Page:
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Société des Missions Africaines – Province d’Irlande

 kennedy j  Le Père John Joseph KENNEDY
né le 4 novembre 1902
dans le diocèse de Dublin, Irlande
membre de la SMA le 3 juillet 1928
prêtre le 4 juin 1932
décédé le 20 décembre 1950
 

1932-1950 missionnaire au Liberia

décédé à Dublin, Irlande, le 20 décembre 1950,
à l’âge de 48 ans

(biographie en anglais à la suite)

Le père John Joseph KENNEDY (1902 - 1950)

A Dublin (Irlande), le 20 décembre 1950, retour à Dieu du père John Kennedy, à l'âge de 48 ans.

John Kennedy naquit à Dublin, en Irlande, en 1902. Il fit ses études dans les maisons de la Société. Il fit le serment en 1928 et fut ordonné prêtre en 1932. Missionnaire au Liberia de 1932 à 1949, le père Kennedy travailla à Bassa et à Monrovia. Il devenait pro-vicaire en 1946.

Le père Kennedy était rentré en Irlande pour y subir une opération. Celle-ci réussit parfaitement, mais il se forma un caillot de sang qui parvint aux poumons et ce fut la fin.


Father John Joseph KENNEDY (1902 - 1950)

John Kennedy was born in Eccles Street, Dublin (St. Michan's parish), on 4 November 1902. He died in the Bon Secours hospital, Glasnevin, Dublin, on 20 December 1950.

John was one of a family of 5 boys and 2 girls. He was educated in the Irish colleges of the Society. He studied at the Sacred Heart college, Ballinafad, Co Mayo (1922 1924), and St. Joseph's college, Wilton, Cork (1924 1926), before entering the novitiate and house of philosophy at Kilcolgan, Co Galway. He took his oath of membership on 3 July 1928 and, having completed his theological training at Dromantine, Co Down, he was ordained a priest by Bishop Edward Mulhern of Dromore diocese, on 12 June 1932, in St. Colman's cathedral, Newry (the year of the Eucharistic Congress which he attended). He was one of a group of eight ordained on that day.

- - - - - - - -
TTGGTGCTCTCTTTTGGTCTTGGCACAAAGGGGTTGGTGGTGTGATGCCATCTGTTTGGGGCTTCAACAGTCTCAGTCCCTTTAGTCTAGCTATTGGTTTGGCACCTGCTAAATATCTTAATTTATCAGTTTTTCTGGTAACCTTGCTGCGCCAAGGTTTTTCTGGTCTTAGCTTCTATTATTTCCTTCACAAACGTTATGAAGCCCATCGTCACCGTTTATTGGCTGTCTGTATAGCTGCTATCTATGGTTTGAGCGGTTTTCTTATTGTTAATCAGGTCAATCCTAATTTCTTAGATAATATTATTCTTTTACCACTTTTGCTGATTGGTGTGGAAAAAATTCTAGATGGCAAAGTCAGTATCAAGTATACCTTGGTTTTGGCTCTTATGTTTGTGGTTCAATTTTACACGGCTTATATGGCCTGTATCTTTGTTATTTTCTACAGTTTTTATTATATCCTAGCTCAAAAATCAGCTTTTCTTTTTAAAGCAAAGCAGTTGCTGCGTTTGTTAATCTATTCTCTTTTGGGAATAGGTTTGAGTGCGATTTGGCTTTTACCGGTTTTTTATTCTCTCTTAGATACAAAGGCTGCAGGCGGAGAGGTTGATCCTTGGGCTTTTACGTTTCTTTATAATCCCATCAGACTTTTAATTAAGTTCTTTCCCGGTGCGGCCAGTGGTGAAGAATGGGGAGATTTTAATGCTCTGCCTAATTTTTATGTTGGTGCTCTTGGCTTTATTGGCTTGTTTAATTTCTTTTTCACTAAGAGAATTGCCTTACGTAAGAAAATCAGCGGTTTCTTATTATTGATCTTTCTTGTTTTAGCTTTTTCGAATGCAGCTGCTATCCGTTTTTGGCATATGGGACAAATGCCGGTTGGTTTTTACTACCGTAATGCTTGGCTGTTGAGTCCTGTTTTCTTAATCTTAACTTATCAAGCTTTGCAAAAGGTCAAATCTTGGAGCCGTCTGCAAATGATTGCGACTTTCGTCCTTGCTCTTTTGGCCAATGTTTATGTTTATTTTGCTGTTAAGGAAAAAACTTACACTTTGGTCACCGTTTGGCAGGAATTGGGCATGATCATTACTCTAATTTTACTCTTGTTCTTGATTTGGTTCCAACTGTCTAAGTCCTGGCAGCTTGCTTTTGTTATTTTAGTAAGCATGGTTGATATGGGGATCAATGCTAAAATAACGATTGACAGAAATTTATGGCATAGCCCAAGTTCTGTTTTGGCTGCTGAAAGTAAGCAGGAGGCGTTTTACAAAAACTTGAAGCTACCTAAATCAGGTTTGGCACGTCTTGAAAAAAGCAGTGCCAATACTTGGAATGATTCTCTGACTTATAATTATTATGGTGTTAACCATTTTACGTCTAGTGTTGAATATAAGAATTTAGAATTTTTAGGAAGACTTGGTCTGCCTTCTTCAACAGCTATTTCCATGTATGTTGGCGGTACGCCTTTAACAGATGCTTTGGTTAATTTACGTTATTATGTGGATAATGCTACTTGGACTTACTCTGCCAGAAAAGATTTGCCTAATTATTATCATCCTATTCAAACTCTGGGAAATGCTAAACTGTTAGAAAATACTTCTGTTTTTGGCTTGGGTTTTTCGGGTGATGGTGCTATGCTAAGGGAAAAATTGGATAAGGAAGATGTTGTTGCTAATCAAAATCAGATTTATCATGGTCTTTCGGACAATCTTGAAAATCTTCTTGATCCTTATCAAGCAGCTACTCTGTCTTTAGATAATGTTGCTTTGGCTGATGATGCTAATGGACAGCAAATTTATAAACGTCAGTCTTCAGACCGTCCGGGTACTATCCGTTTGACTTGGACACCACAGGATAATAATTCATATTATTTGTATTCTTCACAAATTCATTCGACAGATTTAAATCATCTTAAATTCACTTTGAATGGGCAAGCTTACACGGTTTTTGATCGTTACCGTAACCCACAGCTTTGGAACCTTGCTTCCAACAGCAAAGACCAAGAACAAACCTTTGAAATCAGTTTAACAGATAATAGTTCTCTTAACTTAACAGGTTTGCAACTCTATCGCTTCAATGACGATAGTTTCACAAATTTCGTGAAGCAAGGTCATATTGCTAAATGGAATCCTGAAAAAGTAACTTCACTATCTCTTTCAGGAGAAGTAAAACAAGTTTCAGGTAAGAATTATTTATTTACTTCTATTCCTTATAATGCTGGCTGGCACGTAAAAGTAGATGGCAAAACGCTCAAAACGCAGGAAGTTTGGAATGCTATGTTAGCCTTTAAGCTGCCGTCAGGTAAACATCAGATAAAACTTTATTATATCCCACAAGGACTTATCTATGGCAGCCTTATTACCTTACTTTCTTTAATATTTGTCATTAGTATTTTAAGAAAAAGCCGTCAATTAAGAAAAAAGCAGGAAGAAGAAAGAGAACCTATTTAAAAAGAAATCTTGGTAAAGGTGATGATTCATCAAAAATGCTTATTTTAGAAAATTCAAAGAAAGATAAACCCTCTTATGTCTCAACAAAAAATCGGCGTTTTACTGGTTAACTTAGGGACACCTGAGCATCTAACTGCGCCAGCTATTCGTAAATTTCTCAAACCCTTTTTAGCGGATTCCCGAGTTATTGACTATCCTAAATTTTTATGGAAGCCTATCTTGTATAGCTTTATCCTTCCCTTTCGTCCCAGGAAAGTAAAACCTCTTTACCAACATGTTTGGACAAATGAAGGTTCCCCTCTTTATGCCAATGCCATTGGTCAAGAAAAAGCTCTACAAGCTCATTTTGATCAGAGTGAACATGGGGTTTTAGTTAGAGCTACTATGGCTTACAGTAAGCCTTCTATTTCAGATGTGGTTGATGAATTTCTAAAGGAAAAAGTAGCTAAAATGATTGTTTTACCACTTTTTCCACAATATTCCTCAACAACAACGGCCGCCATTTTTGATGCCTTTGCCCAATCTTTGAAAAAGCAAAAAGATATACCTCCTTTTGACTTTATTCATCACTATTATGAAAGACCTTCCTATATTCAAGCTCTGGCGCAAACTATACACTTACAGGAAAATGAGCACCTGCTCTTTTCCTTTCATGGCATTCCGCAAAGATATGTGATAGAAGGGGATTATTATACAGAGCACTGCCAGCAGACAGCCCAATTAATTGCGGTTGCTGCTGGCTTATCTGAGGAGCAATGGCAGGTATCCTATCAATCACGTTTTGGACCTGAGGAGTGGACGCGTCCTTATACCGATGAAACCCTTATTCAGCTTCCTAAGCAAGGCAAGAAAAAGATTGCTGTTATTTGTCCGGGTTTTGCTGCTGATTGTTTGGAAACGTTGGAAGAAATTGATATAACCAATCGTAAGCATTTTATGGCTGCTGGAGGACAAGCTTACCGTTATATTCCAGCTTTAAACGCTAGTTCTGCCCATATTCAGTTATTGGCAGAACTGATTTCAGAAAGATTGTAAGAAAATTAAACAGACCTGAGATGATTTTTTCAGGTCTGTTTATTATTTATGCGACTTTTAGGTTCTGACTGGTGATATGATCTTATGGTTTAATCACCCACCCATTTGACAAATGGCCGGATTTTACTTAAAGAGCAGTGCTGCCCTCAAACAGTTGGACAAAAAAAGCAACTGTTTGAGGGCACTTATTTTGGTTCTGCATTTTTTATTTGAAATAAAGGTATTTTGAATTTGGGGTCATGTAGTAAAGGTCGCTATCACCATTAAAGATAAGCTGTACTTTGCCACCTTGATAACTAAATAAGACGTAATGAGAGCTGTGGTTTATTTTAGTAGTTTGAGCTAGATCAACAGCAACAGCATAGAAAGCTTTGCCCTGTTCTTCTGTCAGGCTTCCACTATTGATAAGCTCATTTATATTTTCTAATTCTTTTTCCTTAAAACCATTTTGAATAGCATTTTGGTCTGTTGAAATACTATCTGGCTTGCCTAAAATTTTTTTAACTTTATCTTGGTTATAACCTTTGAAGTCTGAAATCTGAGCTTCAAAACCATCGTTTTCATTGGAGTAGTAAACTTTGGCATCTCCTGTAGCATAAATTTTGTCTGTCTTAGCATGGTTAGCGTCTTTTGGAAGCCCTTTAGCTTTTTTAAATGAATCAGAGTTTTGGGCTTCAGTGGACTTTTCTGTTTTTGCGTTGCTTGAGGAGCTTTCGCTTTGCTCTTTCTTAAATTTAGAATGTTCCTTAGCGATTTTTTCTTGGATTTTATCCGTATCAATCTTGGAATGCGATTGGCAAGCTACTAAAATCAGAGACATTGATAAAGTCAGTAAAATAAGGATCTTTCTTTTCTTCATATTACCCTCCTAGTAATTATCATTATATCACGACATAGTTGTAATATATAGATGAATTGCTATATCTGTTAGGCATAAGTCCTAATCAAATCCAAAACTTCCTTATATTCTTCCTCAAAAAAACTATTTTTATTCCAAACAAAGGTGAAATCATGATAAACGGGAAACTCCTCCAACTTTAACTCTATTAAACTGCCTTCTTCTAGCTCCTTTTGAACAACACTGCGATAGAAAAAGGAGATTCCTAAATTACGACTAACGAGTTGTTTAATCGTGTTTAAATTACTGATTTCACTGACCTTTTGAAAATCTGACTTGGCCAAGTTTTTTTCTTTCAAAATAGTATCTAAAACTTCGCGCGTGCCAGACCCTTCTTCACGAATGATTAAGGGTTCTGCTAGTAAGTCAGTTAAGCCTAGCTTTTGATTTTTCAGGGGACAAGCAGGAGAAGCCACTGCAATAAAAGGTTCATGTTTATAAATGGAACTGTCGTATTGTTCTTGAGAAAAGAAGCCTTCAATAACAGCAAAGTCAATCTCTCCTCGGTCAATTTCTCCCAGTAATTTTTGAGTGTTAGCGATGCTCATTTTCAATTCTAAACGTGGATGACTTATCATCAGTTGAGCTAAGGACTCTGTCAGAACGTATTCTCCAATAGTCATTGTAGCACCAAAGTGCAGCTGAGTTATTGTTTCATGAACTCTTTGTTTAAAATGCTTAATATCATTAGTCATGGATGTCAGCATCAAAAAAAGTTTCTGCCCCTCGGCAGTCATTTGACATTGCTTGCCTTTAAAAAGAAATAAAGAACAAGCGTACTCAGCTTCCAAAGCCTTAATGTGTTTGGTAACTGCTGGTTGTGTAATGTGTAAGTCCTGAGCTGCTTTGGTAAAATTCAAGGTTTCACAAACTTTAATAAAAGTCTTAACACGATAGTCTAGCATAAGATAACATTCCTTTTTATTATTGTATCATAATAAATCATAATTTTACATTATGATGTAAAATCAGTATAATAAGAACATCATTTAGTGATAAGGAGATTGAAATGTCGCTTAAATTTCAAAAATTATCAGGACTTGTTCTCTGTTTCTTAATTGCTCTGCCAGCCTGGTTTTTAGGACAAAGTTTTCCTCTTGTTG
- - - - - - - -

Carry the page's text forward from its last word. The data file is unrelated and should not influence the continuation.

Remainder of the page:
John served as a missionary in Liberia between 1932 1949. This 'Black Republic', founded early in the 19th century by the descendants of freed slaves from the U.S.A., was a thinly-populated country with a weak economy, an uncertain political situation and a difficult climate. When John arrived in Liberia in October 1932, John Collins, the prefect apostolic (he had been appointed in February of the same year), assigned him to the district of Bassa, about 70 miles east of Monrovia. Patrick McKenna (from Armagh) was superior of this district, which had two mission stations, Bassa town, and Drawquiah. Bassa mission, founded in 1929 had a total of 160 Catholics, 35 catechumens and a good elementary school (285 pupils, girls and boys). In addition there was a small minor seminary, an institution of vital importance for the prefecture, where candidates for the priesthood received secondary education. Drawquiah, founded in 1932, had just six catholic members, however the number of catechumens was high (some 105), giving hope for the future. John adapted to his new environment quickly, and soon was visiting outlying districts where outstations might be founded, such as River Cess, Edina, Marshall and Little Kola. He also took charge of the minor seminary in which there were about 10 students. John was to spend all of his first tour of duty (1932 1936) in Bassa. In 1935 he became superior of the district, with Thomas O'Shaughnessy as his assistant.